|Publication number||US4847728 A|
|Application number||US 07/048,163|
|Publication date||11 Jul 1989|
|Filing date||11 May 1987|
|Priority date||3 Oct 1986|
|Publication number||048163, 07048163, US 4847728 A, US 4847728A, US-A-4847728, US4847728 A, US4847728A|
|Original Assignee||Otis Elevator Company|
|Export Citation||BiBTeX, EndNote, RefMan|
|Patent Citations (5), Referenced by (5), Classifications (7), Legal Events (6)|
|External Links: USPTO, USPTO Assignment, Espacenet|
This application is a continuation-in-part of application Ser. No. 915,289, filed Oct. 3, 1986, now abandoned, on "Detecting a Defective Suppressor Diode in a Coil Driving Circuit".
This invention relates to techniques for suppressing self-induced voltage spikes in coil driving circuits, and, in particular, detecting a defective suppressor diode, which often is used to suppress those voltage spikes.
Increasingly, older elevator systems are modernized by retrofitting them with computer-based controls. Older systems frequently use low power relay logic to control elevator operations, such as car dispatching, and other relay controls that control high power operations, for instance, motor and brake operations. Usually, low power relay logic circuits are replaced by a computer during the modernization, but the "power" relays, those that control current to the high power equipment, are retained over far more expensive high power solid switching devices, because power relays are inexpensive, very reliable, and easy to service (i.e., replace) and, therefore, are retained whenever possible.
Following common practice, a suppressor diode is placed across these relay coil terminals to protect the relay drive from high voltage surges when the relay coil is operated. The diode "clamps"--to the diode's forward voltage--the voltage drop across the coil when the current is turned off (when the relay is deenergized). Self induced current, caused by the self-induced voltage from the collapsing coil current flows through the suppressor diode. In older systems, that current was switched on and off by low power control relays, and in those systems, if the suppressor diode opened, the voltage across the coil could be very high (coil voltage=L(coil inductance) di/dt), perhaps several thousand volts, which would produce arcing across the drive relay contacts to allow the coil current to continue. The resulting very gradual contact wear (pitting) could be spotted easily during periodic maintenance, at which point the suppressor diode would be replaced, perhaps along with the relay or the contacts.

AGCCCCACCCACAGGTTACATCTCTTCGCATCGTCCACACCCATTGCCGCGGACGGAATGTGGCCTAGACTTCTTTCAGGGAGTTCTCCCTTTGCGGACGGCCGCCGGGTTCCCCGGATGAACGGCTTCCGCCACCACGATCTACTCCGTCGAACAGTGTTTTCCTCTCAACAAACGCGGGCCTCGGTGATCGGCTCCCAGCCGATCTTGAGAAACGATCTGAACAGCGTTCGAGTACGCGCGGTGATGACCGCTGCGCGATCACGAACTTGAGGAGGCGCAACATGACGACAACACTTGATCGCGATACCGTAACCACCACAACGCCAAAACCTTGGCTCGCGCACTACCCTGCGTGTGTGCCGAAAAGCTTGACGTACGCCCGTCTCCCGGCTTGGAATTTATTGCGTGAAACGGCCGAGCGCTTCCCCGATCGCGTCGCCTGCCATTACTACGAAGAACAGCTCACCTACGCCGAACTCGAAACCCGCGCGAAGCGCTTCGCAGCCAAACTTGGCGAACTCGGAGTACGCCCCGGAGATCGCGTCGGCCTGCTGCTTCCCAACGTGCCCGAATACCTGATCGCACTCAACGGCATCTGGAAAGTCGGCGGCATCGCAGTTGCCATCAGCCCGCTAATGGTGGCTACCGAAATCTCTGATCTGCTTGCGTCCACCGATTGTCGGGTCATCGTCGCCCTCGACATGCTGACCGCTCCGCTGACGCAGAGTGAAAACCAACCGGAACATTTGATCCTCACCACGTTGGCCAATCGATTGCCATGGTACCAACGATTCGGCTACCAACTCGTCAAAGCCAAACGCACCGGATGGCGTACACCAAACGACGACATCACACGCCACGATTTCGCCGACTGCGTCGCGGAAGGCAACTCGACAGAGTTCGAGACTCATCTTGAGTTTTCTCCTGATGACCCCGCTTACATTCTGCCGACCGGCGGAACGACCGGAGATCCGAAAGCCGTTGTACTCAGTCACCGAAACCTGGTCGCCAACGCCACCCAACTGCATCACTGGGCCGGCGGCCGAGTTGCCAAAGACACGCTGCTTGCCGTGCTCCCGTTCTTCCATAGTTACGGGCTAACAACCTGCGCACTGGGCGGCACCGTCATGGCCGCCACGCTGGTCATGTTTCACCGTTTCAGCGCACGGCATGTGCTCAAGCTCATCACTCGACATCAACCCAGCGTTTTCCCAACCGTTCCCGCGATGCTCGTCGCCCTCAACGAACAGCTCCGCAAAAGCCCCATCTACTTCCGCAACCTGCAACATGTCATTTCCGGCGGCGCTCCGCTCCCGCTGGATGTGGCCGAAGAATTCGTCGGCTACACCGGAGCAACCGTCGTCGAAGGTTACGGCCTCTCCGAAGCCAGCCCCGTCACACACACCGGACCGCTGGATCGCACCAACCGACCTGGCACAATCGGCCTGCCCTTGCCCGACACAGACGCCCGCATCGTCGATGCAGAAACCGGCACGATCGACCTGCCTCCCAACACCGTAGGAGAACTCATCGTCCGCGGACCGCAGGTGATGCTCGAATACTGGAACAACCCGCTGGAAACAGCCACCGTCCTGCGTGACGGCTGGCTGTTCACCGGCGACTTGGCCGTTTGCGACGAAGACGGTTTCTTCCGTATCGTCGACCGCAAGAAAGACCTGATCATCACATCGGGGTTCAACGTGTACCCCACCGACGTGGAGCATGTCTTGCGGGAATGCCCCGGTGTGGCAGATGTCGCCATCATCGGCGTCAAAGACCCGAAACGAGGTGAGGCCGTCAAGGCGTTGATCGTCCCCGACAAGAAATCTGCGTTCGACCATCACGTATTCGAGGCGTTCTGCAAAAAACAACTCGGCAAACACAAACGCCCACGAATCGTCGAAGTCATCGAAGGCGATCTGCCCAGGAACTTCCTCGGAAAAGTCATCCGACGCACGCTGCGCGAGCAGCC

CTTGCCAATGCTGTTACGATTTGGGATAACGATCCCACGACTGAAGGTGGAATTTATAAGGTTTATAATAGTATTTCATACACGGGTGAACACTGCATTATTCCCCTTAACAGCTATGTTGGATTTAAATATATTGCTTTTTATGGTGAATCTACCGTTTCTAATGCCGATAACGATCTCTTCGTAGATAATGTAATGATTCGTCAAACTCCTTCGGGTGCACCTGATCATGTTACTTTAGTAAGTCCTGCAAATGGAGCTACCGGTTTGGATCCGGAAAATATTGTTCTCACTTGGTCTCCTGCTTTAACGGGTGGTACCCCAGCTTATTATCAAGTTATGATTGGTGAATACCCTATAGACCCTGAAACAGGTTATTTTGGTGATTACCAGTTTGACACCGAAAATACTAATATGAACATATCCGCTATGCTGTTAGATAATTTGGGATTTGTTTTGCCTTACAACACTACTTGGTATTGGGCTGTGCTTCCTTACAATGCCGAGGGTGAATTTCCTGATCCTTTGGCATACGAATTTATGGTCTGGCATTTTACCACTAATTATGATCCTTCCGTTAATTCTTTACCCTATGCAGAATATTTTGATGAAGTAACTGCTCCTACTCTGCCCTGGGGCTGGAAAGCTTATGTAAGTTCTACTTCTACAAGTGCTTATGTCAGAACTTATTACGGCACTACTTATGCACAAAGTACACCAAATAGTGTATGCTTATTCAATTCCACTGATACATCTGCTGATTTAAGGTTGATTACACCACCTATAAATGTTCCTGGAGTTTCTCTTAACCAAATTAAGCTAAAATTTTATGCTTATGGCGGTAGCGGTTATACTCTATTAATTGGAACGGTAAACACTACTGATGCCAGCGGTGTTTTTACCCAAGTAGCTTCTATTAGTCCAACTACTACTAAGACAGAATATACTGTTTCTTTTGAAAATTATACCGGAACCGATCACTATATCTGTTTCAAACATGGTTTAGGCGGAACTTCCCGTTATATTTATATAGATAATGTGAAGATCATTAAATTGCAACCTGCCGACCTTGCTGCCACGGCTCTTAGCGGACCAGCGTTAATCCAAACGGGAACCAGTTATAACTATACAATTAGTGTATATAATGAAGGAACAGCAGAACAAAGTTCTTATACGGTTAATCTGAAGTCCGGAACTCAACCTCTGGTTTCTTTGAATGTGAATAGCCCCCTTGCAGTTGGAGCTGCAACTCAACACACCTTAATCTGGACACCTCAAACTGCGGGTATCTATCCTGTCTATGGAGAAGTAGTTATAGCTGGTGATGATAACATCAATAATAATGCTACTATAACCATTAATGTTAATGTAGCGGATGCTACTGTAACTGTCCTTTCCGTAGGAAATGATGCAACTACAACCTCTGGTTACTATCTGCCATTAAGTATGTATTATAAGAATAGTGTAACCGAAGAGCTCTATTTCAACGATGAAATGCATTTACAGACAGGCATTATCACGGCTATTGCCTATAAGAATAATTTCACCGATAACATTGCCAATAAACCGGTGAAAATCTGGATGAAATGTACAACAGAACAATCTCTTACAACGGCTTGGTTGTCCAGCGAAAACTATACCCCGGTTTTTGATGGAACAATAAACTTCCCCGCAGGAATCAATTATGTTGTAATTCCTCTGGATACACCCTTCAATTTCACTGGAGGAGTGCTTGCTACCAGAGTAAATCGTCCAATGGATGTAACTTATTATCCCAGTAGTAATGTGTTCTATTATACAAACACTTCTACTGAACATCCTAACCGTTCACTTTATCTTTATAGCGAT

Failure of the suppressor diode, however, can be "lethal" to a solid-state relay driver over time. These drivers often consist of low power solid-state output devices that typically can only tolerate a limited number of modest output over-voltage surges and voltage reversals before the device eventually fails suddenly and completely. Knowing that the suppressor diode has failed can be especially important in servicing an elevator system in which power relays are controlled by a solid-state device, such as a microprocessor with a solid-state relay drive output.
In some related applications, relay operation is monitored by sensing the relay coil voltage to determine the time of activation and deactivation of the relay. For instance, the relay coil terminals may be connected to the input port of a computer that controls sequences based on sensing operation of a relay. These input circuits are also very sensitive to voltage spikes and reversals on the relay coil.
The present invention is directed at providing a method and apparatus--especially useful in elevator systems--for diagnosing the operation of a relay drive circuit for voltage spikes and reversals.
According to the present invention, a voltage is applied across a relay coil, and this voltage causes a light-emitting device to operate. When the voltage is removed, and if the suppressor diode is open, the voltage reverses, the light-emitting device is turned off and another light-emitting device is turned on.
According to one aspect of the invention, the light-emitting devices are positioned close to each other so that they produce a composite illumination if both are energized simultaneously or in rapid succession. Each device gives off a different color; the composite appears as a third color, indicating a voltage reversal.
According to another aspect of the invention, current flows in one direction (from the relay coil to a voltage sensor) through one light-emitting device which then illuminates and in the opposite direction through the other light-emitting device which is then illuminated.